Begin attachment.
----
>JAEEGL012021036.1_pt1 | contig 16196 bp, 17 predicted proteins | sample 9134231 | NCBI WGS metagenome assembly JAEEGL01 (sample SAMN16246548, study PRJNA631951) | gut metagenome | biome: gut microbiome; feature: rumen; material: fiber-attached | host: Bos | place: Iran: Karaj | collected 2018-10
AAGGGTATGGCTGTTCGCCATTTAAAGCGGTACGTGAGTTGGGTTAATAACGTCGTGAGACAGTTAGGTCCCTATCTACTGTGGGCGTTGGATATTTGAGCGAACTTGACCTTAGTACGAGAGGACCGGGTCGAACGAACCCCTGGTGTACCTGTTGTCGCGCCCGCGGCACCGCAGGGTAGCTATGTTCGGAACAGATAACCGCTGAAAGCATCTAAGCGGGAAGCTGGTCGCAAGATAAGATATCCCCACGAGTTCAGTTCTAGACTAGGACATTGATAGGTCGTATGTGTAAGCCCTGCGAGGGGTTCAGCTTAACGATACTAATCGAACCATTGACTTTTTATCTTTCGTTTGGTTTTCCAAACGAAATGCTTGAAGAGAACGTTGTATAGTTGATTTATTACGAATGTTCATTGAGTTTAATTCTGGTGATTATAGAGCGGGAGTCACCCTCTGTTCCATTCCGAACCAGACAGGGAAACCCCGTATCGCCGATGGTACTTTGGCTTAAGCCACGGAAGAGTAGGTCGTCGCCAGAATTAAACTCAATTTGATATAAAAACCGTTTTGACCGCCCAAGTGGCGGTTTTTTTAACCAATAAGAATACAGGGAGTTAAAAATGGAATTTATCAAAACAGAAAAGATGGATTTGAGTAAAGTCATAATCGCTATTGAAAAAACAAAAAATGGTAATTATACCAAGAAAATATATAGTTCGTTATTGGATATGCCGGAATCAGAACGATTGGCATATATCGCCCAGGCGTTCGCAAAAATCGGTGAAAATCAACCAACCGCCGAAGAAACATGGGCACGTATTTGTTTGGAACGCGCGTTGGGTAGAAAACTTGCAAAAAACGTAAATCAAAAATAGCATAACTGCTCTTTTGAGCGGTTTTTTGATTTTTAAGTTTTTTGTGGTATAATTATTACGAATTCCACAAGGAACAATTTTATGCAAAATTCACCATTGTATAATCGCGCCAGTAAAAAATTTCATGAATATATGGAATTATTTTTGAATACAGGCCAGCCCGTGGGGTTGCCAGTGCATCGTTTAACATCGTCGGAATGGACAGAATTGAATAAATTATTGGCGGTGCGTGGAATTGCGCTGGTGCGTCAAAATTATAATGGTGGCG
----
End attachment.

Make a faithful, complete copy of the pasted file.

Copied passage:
>JAEEGL012021036.1_pt1 | contig 16196 bp, 17 predicted proteins | sample 9134231 | NCBI WGS metagenome assembly JAEEGL01 (sample SAMN16246548, study PRJNA631951) | gut metagenome | biome: gut microbiome; feature: rumen; material: fiber-attached | host: Bos | place: Iran: Karaj | collected 2018-10
AAGGGTATGGCTGTTCGCCATTTAAAGCGGTACGTGAGTTGGGTTAATAACGTCGTGAGACAGTTAGGTCCCTATCTACTGTGGGCGTTGGATATTTGAGCGAACTTGACCTTAGTACGAGAGGACCGGGTCGAACGAACCCCTGGTGTACCTGTTGTCGCGCCCGCGGCACCGCAGGGTAGCTATGTTCGGAACAGATAACCGCTGAAAGCATCTAAGCGGGAAGCTGGTCGCAAGATAAGATATCCCCACGAGTTCAGTTCTAGACTAGGACATTGATAGGTCGTATGTGTAAGCCCTGCGAGGGGTTCAGCTTAACGATACTAATCGAACCATTGACTTTTTATCTTTCGTTTGGTTTTCCAAACGAAATGCTTGAAGAGAACGTTGTATAGTTGATTTATTACGAATGTTCATTGAGTTTAATTCTGGTGATTATAGAGCGGGAGTCACCCTCTGTTCCATTCCGAACCAGACAGGGAAACCCCGTATCGCCGATGGTACTTTGGCTTAAGCCACGGAAGAGTAGGTCGTCGCCAGAATTAAACTCAATTTGATATAAAAACCGTTTTGACCGCCCAAGTGGCGGTTTTTTTAACCAATAAGAATACAGGGAGTTAAAAATGGAATTTATCAAAACAGAAAAGATGGATTTGAGTAAAGTCATAATCGCTATTGAAAAAACAAAAAATGGTAATTATACCAAGAAAATATATAGTTCGTTATTGGATATGCCGGAATCAGAACGATTGGCATATATCGCCCAGGCGTTCGCAAAAATCGGTGAAAATCAACCAACCGCCGAAGAAACATGGGCACGTATTTGTTTGGAACGCGCGTTGGGTAGAAAACTTGCAAAAAACGTAAATCAAAAATAGCATAACTGCTCTTTTGAGCGGTTTTTTGATTTTTAAGTTTTTTGTGGTATAATTATTACGAATTCCACAAGGAACAATTTTATGCAAAATTCACCATTGTATAATCGCGCCAGTAAAAAATTTCATGAATATATGGAATTATTTTTGAATACAGGCCAGCCCGTGGGGTTGCCAGTGCATCGTTTAACATCGTCGGAATGGACAGAATTGAATAAATTATTGGCGGTGCGTGGAATTGCGCTGGTGCGTCAAAATTATAATGGTGGCG